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Wed, 13 Dec 2017
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Pollution wipes out the benefits of exercise, calling for stricter air quality limits

Exercise and pollution
Pollution wipes out the benefits of walking, a new study suggests. Researchers from Imperial College London found that the toxic air in built-up city centers prevents the positive effects on the lungs and heart which are usually gained from exercise.

Although the experiment was carried out in the over 60s, the scientists say the effects could apply to other groups, and have called for stricter air quality limits, and greater access to green spaces.

To determine the impact of pollution on exercise, researchers asked 119 people to take a two-hour stroll through London's Hyde Park and also Oxford Street, a busy shopping area.

Levels of black carbon, nitrogen dioxide and fine particulate matter in Hyde Park are typically well within healthy boundaries but air in Oxford Street regularly breaches dangerous pollution levels, as defined by the World Health Organisation.

Comment: See also:


Pills

Why private, capitalistic health care leads to deteriorating health in the US and why the publicly funded EU system is doing the opposite

pills
Introduction

The US political and economic elites have always bragged that capitalism is far superior to socialism in terms of providing people's personal welfare. They claim that citizens live longer, healthier and happier lives under capitalism.

The debate between the supporters of the US Affordable Care Act or 'Obamacare' and its most vehement opponents under President Trump is not part of any larger system debate since both 'sides' base their vision and plans for medical care on private, for-profit corporate insurance schemes. This source of funding would 'harness market forces' to deliver quality medical care...in a marketplace of 'free competition', in which every American, even the most fragile, cancer-ridden patient, would be an engaged stakeholder, weighing a huge menu of free choices...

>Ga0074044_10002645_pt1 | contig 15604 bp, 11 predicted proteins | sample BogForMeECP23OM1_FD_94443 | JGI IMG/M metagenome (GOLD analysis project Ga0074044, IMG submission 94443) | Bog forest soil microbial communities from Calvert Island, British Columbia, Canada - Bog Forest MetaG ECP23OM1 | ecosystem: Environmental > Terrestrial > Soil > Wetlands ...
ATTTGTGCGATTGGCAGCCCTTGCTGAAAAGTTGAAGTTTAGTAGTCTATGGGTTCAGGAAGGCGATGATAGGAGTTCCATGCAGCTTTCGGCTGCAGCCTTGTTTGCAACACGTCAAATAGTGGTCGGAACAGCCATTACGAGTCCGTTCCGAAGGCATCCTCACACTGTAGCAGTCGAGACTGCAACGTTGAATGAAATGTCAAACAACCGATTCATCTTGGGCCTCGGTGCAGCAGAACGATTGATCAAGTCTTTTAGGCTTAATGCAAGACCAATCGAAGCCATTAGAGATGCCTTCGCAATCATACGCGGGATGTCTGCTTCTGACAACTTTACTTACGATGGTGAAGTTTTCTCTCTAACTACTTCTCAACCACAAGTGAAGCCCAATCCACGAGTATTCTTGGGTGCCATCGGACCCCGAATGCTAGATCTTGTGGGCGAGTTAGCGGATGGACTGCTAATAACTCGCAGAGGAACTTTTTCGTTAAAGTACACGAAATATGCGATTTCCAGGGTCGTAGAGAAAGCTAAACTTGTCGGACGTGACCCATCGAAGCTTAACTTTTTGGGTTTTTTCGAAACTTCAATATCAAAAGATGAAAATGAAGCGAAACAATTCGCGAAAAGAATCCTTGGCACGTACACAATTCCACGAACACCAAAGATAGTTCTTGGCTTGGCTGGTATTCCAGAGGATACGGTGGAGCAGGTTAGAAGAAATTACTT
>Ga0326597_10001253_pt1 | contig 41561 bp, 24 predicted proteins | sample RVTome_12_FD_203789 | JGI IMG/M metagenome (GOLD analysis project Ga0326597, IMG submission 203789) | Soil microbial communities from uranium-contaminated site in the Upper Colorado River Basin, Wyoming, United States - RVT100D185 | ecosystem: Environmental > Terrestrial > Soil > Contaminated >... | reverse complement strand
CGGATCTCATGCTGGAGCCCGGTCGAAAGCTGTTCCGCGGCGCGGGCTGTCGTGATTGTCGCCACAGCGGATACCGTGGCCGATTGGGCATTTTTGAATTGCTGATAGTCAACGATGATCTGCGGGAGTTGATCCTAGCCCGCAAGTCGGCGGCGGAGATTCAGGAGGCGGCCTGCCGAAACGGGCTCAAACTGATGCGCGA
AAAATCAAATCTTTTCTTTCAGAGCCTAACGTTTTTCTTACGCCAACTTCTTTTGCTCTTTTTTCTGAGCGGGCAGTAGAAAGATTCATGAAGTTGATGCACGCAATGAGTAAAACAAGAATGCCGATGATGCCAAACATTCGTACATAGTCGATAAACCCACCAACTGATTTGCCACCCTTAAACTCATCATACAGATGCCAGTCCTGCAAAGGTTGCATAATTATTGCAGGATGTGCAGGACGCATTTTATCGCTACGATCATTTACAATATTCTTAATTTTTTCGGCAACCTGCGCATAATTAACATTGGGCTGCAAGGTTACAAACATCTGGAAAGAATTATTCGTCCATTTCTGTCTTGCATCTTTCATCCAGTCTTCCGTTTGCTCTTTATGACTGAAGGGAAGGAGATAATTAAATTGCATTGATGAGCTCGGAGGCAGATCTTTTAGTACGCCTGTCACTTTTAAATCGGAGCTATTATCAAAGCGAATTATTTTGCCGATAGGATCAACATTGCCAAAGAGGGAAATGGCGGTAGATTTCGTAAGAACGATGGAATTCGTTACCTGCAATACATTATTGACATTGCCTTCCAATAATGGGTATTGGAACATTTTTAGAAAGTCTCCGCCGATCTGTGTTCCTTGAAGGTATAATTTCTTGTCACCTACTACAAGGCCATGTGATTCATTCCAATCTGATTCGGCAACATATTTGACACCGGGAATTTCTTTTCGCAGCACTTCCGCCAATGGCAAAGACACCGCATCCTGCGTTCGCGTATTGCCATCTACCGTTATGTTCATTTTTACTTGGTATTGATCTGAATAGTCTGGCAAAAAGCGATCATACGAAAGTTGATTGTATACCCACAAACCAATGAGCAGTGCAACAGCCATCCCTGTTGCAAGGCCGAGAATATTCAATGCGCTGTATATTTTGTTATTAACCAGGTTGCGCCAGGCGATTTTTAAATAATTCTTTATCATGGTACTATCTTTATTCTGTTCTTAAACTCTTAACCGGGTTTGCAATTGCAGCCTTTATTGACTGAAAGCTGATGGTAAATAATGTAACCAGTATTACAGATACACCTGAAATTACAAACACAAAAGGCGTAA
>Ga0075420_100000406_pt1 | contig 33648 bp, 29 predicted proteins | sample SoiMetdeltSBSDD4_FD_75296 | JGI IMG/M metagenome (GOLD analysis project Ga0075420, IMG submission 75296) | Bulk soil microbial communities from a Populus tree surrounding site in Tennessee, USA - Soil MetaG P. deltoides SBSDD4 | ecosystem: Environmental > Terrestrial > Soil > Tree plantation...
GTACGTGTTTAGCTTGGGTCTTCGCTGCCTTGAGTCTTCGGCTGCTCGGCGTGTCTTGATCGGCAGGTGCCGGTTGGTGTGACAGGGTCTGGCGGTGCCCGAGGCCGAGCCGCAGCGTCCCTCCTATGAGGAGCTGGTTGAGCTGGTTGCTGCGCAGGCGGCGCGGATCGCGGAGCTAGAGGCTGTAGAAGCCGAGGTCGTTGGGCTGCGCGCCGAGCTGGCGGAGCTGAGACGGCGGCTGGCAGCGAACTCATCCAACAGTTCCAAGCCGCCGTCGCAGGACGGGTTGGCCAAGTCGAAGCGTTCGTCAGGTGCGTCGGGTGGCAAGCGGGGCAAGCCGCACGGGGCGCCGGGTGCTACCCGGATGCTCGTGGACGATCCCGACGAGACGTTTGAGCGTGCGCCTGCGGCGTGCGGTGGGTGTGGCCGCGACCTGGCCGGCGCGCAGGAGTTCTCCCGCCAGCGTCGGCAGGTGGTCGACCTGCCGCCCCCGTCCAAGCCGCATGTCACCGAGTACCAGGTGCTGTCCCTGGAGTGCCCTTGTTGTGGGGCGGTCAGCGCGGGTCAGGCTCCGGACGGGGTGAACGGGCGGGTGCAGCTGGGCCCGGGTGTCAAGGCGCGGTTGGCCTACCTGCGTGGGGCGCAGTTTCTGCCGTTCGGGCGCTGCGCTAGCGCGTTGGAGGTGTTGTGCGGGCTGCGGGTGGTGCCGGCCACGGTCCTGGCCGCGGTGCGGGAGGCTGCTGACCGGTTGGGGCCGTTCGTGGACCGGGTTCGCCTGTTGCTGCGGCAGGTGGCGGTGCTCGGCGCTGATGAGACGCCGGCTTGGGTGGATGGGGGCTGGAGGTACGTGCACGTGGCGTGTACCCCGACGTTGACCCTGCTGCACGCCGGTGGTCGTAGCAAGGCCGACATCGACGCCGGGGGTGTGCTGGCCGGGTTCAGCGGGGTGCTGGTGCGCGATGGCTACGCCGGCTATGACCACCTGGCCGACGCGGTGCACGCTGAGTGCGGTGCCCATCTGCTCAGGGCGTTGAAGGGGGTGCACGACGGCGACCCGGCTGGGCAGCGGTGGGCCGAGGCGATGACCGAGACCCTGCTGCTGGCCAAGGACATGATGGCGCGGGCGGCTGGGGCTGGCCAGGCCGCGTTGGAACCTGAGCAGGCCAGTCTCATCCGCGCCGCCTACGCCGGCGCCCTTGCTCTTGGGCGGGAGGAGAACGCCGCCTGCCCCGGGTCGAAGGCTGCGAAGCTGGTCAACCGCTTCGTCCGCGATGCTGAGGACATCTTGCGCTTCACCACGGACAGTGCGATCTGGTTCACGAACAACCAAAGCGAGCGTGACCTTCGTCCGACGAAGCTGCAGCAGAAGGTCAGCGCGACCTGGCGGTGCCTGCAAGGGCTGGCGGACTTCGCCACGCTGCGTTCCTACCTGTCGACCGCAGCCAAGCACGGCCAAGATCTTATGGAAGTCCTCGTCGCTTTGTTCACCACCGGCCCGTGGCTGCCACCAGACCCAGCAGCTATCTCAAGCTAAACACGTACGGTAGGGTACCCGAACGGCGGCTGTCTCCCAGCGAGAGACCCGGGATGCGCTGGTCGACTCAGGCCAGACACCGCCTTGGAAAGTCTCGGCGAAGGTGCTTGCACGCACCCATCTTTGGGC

The real comparison of how these economic systems provide basic health care should be based on showing which provides the best population outcomes, personal satisfaction and community security across national boundaries. National health systems top the chaotic private system in these parameters.

On the other hand, the US tops all European countries in terms of the percentage of workers and family members who avoid necessary trips to the doctor because they fear financial ruin from the inflated costs of their private health care. In other words, majorities of people, dependent on private for-profit insurance schemes to provide health care, cannot afford to visit a medical facility, doctor or clinic even to treat a significant illness. The type of economic system funding health services determines the likelihood of a patient actually going to seek and receive important medical care that will preserve life, one's ability to work and enjoy some level of satisfaction.

This essay will include a brief discussion of the social and political conditions, which gave rise to the socialized, and clearly more effective, health care system. And we will touch on the consequences the two health systems in terms of people's life expectancy and quality of life.

Health

Researchers put diabetics on starvation diet and watch their disease reverse

scale
© Molly Cranna
Type 2 diabetes is a chronic condition that affects 422 million people worldwide. For decades, doctors have treated it with medications designed to keep blood sugar levels down.

But in a paper published in the Lancet, researchers in the UK describe a landmark study in which people with diabetes went into remission-just by losing weight.

Nearly half of people in the study who were given a six-month diet plan and lost an average of 30 pounds went into remission and no longer had diabetes. None took any medications during that time to control their disease and relied on weight loss alone.